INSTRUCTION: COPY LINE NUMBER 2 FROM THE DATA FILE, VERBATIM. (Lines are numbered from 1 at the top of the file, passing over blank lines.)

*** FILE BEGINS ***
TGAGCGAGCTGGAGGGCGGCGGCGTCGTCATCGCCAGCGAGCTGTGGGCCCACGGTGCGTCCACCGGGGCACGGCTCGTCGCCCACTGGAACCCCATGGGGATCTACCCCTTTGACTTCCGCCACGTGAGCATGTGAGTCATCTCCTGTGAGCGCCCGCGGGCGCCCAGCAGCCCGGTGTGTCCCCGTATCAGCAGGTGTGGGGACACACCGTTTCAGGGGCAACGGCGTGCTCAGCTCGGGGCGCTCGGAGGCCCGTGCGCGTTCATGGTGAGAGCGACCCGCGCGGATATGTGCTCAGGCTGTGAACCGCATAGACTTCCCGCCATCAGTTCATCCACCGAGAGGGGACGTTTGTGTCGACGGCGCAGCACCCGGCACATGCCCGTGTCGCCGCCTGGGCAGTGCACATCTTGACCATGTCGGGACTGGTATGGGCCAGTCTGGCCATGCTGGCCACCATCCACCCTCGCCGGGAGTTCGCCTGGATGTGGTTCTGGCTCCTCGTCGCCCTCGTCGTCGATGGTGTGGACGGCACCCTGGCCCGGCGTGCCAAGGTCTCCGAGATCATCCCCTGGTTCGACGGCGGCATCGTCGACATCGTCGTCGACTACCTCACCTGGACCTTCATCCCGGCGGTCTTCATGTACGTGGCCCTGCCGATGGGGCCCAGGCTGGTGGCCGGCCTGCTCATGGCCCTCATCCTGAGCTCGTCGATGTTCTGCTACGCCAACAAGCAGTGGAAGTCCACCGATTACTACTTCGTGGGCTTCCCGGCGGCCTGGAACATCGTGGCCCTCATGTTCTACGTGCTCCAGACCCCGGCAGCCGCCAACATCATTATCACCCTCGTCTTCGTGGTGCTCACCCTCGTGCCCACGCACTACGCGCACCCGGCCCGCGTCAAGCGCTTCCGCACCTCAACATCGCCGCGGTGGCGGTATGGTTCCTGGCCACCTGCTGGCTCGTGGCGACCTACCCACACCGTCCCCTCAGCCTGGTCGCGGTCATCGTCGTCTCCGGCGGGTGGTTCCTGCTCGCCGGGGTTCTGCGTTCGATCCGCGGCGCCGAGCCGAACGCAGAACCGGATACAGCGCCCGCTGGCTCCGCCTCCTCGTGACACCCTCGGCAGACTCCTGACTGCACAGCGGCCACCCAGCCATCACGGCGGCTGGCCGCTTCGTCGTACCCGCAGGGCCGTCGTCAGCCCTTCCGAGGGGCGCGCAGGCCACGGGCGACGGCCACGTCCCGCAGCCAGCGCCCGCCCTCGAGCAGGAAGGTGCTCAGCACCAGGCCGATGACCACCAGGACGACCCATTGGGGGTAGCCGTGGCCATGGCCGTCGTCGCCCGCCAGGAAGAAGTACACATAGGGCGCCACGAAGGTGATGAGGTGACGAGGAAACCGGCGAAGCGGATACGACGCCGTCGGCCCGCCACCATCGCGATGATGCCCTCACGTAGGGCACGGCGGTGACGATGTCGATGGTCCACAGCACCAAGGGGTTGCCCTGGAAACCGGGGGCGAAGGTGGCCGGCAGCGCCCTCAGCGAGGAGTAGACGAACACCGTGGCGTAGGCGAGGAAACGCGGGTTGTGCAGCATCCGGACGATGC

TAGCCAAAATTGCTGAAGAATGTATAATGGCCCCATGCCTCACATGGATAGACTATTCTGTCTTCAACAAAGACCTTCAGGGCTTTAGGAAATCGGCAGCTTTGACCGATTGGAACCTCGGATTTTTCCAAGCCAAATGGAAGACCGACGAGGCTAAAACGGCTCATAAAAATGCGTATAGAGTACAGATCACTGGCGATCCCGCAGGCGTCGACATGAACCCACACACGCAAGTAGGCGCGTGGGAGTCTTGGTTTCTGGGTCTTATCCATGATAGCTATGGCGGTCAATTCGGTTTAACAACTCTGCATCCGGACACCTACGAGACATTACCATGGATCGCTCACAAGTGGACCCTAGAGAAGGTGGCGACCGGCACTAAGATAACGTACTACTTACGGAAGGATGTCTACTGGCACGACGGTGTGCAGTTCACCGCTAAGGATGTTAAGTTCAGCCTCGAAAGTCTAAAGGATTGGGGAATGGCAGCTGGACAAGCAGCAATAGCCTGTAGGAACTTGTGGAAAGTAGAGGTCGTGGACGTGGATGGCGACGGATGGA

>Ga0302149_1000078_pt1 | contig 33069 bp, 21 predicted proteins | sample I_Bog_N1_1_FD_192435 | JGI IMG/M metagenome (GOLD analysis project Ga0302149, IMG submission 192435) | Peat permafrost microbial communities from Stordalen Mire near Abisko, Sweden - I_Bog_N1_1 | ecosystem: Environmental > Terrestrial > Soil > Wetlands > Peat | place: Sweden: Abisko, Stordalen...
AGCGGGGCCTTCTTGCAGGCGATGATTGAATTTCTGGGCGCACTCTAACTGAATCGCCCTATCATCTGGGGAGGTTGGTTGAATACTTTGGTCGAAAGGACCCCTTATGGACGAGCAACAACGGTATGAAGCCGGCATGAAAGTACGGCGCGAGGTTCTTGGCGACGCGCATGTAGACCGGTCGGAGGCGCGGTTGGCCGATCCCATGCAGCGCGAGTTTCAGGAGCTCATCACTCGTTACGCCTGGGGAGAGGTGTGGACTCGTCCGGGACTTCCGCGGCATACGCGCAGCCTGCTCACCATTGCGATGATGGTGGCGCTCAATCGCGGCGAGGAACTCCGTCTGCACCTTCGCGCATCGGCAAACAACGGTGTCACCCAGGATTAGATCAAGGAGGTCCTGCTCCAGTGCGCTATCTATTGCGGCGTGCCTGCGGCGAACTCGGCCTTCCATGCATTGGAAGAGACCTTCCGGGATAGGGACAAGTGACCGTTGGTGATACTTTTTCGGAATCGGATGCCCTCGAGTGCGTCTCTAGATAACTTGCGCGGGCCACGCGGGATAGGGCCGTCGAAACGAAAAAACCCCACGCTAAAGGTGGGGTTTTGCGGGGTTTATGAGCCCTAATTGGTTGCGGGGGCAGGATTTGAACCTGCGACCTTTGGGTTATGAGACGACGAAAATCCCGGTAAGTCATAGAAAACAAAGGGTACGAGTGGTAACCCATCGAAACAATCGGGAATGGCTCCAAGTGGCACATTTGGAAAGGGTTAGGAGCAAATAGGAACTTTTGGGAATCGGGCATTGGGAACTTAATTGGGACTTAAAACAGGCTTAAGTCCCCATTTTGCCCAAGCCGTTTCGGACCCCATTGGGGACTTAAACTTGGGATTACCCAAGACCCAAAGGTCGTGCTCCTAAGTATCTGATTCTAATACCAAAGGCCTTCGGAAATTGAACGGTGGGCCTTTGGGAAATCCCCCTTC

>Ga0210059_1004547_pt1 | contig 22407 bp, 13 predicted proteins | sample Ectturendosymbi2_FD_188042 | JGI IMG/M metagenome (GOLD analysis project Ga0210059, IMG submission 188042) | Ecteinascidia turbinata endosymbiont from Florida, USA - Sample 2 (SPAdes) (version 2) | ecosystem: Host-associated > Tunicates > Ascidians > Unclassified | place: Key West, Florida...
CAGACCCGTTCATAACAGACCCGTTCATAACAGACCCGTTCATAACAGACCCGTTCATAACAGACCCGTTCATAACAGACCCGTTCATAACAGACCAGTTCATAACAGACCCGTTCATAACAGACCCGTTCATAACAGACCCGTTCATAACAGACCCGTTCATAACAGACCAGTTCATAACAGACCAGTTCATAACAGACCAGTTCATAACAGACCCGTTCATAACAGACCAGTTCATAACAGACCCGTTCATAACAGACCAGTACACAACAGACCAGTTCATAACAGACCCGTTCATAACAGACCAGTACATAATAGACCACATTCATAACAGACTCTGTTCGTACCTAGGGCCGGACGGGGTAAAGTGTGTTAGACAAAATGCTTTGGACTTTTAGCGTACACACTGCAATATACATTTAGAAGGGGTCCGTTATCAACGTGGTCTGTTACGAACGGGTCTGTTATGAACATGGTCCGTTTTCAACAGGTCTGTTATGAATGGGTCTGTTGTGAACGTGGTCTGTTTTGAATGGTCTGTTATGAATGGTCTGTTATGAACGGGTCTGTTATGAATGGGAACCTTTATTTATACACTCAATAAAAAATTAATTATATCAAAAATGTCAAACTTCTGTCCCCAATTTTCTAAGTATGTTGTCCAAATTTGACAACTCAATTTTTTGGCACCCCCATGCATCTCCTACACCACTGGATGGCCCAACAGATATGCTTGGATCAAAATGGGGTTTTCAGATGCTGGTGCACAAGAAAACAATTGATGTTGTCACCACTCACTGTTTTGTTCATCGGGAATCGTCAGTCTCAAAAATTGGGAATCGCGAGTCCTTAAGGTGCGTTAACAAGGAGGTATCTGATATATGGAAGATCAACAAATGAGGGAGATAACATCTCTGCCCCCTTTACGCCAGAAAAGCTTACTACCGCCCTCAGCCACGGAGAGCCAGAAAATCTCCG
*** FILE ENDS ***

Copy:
TAGCCAAAATTGCTGAAGAATGTATAATGGCCCCATGCCTCACATGGATAGACTATTCTGTCTTCAACAAAGACCTTCAGGGCTTTAGGAAATCGGCAGCTTTGACCGATTGGAACCTCGGATTTTTCCAAGCCAAATGGAAGACCGACGAGGCTAAAACGGCTCATAAAAATGCGTATAGAGTACAGATCACTGGCGATCCCGCAGGCGTCGACATGAACCCACACACGCAAGTAGGCGCGTGGGAGTCTTGGTTTCTGGGTCTTATCCATGATAGCTATGGCGGTCAATTCGGTTTAACAACTCTGCATCCGGACACCTACGAGACATTACCATGGATCGCTCACAAGTGGACCCTAGAGAAGGTGGCGACCGGCACTAAGATAACGTACTACTTACGGAAGGATGTCTACTGGCACGACGGTGTGCAGTTCACCGCTAAGGATGTTAAGTTCAGCCTCGAAAGTCTAAAGGATTGGGGAATGGCAGCTGGACAAGCAGCAATAGCCTGTAGGAACTTGTGGAAAGTAGAGGTCGTGGACGTGGATGGCGACGGATGGA